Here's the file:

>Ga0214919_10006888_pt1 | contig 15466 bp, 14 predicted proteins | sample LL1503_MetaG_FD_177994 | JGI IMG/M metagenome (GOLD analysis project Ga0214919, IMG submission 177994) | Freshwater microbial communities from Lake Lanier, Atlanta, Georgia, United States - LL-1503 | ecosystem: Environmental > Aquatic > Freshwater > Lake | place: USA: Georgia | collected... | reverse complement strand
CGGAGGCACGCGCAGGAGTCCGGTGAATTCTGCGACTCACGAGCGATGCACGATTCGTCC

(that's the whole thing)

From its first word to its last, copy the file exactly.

>Ga0214919_10006888_pt1 | contig 15466 bp, 14 predicted proteins | sample LL1503_MetaG_FD_177994 | JGI IMG/M metagenome (GOLD analysis project Ga0214919, IMG submission 177994) | Freshwater microbial communities from Lake Lanier, Atlanta, Georgia, United States - LL-1503 | ecosystem: Environmental > Aquatic > Freshwater > Lake | place: USA: Georgia | collected... | reverse complement strand
CGGAGGCACGCGCAGGAGTCCGGTGAATTCTGCGACTCACGAGCGATGCACGATTCGTCC